Scientific name: Hyla gratiosa
The Barking Tree Frog is found in the south-eastern United States. This largest of the USA’s many treefrogs is as attractive, and far hardier and bolder, than many popular tropical species, but has somehow escaped the notice of mainstream amphibian enthusiasts. The Barking Tree Frog is one of the best frog-choices for novices, and, because it is seldom bred in captivity, deserves the attention of pros as well.
The Barking Treefrog’s range extends from southern New Jersey to southern Florida and southern Louisiana, along the USA’s Coastal Plain. It inhabits brushy meadows, pine and deciduous woodlands, swamps, suburban yards, farmland, and riverside brush.
Appearance / health:
The Barking Tree Frog reaches length of 7 cm (2.8 inches) in length, but appears larger to its stocky build and broad head. The granular skin’s color ranges from bright to dark or olive-green, and is marked with dark, black-ringed spots.
Well-cared-for pets may live to 12+ years of age. Nutritional deficiencies and digestive tract blockages that result from feeding overly large or difficult-to-digest insects are the most commonly encountered health problems.
Behavior / temperament:
Barking Tree Frogs are nocturnal, but often change their habits, and readily feed from the hand. As is true for all amphibians, they should be handled only when necessary, and then with wet hands so that the skin’s protective mucus is not removed. Amphibian skin secretions may cause irritations when transferred to wounds, eyes, or the mouth.
Barking Tree Frogs do well in groups. A 20 gallon high-style tank makes a good home for 2-3 adults. Sphagnum or carpet moss may be used as the substrate, and the terrarium should be stocked with cork bark rolls, branches, plants and vines.
Barking Treefrogs fare best when kept at 68-75 F, but can tolerate cooler and warmer temperatures. They do not require Ultra-Violet B light, but anecdotal evidence indicates that low levels of UVB, along with UVA, may be of some benefit.
The terrarium should be misted daily and supplied with a water bowl, which should be changed daily. Chlorine and chloramine must be removed from water via liquid preparations available at pet stores.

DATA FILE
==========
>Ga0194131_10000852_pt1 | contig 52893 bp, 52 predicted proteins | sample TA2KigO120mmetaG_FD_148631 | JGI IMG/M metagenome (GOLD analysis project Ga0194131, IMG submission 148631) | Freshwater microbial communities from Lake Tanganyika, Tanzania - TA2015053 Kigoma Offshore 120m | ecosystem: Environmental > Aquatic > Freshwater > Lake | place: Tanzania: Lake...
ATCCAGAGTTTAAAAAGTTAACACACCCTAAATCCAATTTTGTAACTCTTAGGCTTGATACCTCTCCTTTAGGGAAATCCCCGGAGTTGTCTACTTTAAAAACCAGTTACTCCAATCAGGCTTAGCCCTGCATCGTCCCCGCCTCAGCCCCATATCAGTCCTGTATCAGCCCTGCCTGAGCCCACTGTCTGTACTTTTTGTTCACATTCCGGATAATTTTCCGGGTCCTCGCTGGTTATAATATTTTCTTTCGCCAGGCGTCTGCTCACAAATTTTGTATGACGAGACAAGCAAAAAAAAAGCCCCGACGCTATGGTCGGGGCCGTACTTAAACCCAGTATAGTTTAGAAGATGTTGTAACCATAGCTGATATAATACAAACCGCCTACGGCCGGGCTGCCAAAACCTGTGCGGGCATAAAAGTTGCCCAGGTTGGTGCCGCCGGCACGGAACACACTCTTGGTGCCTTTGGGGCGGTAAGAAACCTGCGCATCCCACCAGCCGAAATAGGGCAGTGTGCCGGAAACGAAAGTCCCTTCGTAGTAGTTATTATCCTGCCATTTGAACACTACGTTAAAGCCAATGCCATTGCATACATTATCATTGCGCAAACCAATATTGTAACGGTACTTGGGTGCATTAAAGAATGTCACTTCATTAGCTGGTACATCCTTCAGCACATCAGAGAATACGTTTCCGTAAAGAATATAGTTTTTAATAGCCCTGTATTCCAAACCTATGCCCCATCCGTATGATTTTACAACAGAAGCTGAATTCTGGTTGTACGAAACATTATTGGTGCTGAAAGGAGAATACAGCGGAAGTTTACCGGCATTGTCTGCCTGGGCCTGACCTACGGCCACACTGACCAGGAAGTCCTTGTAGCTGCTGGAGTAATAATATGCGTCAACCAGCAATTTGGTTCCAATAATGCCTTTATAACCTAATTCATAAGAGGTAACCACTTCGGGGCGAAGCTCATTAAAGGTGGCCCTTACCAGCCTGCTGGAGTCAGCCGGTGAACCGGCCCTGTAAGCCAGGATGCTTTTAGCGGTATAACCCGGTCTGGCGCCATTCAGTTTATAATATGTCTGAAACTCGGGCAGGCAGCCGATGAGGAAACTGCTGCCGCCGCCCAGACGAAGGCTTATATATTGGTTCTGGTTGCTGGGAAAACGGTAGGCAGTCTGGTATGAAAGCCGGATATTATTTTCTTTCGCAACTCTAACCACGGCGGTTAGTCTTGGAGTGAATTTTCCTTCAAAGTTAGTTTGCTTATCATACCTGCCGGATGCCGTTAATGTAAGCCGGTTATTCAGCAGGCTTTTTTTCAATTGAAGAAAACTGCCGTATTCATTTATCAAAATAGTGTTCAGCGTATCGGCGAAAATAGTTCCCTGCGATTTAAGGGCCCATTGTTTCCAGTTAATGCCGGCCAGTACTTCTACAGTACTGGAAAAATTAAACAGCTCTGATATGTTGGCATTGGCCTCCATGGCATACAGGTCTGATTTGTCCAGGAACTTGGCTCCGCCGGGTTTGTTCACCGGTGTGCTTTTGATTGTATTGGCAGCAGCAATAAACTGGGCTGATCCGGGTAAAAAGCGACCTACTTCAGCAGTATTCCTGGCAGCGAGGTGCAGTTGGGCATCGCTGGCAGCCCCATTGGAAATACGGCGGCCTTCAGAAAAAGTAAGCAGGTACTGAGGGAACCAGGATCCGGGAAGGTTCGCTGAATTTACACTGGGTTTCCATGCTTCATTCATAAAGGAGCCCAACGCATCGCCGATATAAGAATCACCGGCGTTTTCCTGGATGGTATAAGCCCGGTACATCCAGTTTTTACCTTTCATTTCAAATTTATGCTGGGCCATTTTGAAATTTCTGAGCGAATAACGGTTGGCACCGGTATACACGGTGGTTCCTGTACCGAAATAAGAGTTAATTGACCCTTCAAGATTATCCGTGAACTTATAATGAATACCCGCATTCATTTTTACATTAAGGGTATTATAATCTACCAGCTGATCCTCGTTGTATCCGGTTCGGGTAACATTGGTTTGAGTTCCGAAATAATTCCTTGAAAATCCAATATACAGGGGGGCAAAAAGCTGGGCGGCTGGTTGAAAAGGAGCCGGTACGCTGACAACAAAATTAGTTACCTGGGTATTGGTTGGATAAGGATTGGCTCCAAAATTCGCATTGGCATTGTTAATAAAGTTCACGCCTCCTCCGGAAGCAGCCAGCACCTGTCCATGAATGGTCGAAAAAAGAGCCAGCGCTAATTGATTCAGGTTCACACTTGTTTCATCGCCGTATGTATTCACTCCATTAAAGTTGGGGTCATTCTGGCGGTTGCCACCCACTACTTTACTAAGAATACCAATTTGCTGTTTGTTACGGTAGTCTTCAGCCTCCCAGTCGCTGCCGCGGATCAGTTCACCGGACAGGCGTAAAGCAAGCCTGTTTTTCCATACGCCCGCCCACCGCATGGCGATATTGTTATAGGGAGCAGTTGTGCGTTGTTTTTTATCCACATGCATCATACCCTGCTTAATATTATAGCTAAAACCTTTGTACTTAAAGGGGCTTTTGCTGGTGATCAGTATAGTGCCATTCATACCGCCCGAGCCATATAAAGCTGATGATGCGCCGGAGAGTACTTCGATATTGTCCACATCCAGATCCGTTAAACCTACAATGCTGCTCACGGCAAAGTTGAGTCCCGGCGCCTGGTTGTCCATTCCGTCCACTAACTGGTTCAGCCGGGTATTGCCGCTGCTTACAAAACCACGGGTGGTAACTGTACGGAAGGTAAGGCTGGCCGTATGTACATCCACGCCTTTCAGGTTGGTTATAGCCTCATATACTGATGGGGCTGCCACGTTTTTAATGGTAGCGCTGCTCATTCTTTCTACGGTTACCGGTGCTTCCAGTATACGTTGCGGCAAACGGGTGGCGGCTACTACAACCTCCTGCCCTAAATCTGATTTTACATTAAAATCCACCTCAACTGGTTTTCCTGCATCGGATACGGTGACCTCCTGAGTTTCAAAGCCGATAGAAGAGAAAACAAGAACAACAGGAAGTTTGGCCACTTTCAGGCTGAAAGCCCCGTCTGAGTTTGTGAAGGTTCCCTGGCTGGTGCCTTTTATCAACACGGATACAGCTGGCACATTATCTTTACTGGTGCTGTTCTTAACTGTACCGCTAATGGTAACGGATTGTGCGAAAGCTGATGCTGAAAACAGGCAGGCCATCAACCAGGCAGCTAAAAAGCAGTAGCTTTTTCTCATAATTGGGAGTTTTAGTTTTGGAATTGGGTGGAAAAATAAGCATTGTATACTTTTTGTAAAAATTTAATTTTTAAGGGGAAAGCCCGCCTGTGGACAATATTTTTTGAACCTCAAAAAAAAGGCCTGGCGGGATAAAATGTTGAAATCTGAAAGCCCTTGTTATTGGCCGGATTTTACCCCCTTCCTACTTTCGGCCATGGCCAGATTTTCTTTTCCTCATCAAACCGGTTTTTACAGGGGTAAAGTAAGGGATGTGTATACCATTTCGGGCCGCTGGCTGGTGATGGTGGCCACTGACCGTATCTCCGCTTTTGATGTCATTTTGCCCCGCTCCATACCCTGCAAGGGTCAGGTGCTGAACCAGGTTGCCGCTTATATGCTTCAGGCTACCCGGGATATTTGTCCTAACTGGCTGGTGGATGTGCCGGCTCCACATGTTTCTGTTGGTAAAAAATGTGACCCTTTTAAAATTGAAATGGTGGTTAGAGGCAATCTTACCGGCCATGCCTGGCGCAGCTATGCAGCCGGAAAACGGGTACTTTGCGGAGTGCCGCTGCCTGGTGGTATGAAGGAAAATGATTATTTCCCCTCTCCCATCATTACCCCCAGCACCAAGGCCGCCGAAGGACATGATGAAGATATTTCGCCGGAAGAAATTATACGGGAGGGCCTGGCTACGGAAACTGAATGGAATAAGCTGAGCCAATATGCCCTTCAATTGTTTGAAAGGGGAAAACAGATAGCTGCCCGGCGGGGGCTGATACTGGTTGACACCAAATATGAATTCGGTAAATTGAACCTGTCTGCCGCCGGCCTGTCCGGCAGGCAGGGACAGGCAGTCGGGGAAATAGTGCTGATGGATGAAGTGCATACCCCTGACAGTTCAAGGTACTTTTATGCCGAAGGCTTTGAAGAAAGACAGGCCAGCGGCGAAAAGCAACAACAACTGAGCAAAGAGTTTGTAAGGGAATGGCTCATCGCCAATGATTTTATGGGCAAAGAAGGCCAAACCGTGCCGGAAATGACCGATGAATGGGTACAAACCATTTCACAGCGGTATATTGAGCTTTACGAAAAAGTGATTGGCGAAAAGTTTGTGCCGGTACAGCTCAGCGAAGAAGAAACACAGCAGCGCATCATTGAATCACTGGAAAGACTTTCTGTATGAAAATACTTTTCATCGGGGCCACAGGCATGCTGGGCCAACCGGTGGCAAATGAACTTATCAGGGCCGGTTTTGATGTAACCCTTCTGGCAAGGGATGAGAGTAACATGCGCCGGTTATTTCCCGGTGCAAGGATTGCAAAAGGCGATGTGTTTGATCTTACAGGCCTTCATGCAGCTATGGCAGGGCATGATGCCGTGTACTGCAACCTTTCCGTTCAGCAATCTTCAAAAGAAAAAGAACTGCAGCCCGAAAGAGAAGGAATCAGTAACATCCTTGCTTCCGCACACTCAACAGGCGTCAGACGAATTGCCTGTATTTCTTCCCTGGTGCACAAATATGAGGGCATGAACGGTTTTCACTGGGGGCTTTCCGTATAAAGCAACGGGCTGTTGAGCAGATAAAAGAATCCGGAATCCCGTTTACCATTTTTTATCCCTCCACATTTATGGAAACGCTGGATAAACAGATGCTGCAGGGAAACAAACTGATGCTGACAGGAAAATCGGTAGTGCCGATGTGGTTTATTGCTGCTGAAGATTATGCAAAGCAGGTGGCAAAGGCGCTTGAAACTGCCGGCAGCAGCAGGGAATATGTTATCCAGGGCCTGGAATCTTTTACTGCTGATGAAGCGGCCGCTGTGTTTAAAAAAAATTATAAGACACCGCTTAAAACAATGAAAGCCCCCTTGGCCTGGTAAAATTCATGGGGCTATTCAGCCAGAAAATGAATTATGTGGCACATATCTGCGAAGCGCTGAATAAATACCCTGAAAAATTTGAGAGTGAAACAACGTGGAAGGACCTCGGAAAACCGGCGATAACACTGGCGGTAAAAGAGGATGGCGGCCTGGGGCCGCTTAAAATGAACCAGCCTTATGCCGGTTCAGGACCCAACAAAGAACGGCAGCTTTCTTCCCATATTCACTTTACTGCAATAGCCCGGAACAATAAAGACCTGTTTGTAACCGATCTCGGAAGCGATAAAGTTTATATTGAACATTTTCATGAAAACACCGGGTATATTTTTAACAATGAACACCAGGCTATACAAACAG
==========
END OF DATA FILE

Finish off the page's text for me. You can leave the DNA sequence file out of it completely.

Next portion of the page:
A highly-varied diet is essential. Provide your pet with roaches, sow bugs, crickets, earthworms, butterworms, calciworms, cultured houseflies, silkworms, and other commercially available insects. Mealworms should be avoided. Most meals should be coated with powdered Calcium/Vitamin D3, with a vitamin mineral supplement being provided 2-3x weekly.
Breeding may be stimulated by normal fluctuations in room temperature, or a cooling off period of 4-6 weeks at 55 F. A commercial rain chamber, or increased misting, is useful in stimulating breeding behavior.
Gravid females produce 400-4,000+ eggs, which typically hatch within 4-10 days. The tadpoles may be reared on fish food flakes, commercial tadpole pellets, and par-boiled kale. Metamorphosis is achieved in 40-90 days.
Written by Frank Indiviglio
voracious eaters, household room temperatures, easiest amphibians, low maintenance animal
nighttime color changes, sturdy potted plants, minimal terrarium infrastructure.A
James and the Barking Frog
Some boys have HotWheels, some have giant peaches, and some have barking frogs. My autistic brother is obsessed with amphibians, so when he caught a couple of bright green frogs, how would we even have said no? They're just frogs, right? It couldn't be that hard to care for them. What we ended up with was a pair of little slimy green Chihuahuas. They literally sound like an injured dog, and bark at the most random times. But if you can learn to deal with that (as we did) the only other downside is the number of crickets they eat every week. It's a LOT, think upwards of 200. But they're also very visible frogs, easy to tame, and fun to look at. It's a great adventure for anyone who likes quirky pets. James loved them, and even spiced up the terrarium with live plants and shrimp to clean the water portion. We eventually released them, and every time we see this type of frog, James talks on and on about how much fun they are. I'd say this is on the top 10 list for kid-friendly pets, no doubt about it..
From daphoenodon Dec 15 2015 8:20PM
Barking Tree Frog
Barking treefrogs originate in the United States but have an exotic appearance. They are somewhat chubby as treefrogs go.
I found this one of the easiest amphibians to keep. They are voracious eaters in captivity and require only minimal terrarium infrastructure.
A 10-20 gallon aquarium with a fully-closed hood will suffice. I kept mine with a shallow layer of water on the tank floor (changed every other day), and several sturdy potted plants (Aglaonema or Philodendron) and some cut vines of golden pothos for their hiding places. A few sturdy branches across the terrarium or some driftwood can be of use to them as well. A deeper bowl of water, changed daily, also is needed. Most household room temperatures will suffice, but 74-78 is ideal.
Feed 1-2 times per week with gut-loaded crickets and earthworms. They will also happily take moths. Mine regularly fed from my hand.
Barking treefrogs get their name from the mating call produced by the males, which can be nothing short of obnoxious. The volume is surprising considering the size of the frog. They tend to sing before and during summer thunderstorms, but a heavy misting of the terrarium will also encourage them to sing. They are found in a striking variety of colour morphs and patterns and do change their tone slightly.
Handling is not recommended -- despite being chubby and dumpy looking, they are quite agile and are strong jumpers. Wash hands before and after handling. Using a small plastic container to move the frogs is preferable to a grasping hand..
From bnaqqimanco Jun 18 2013 12:12AM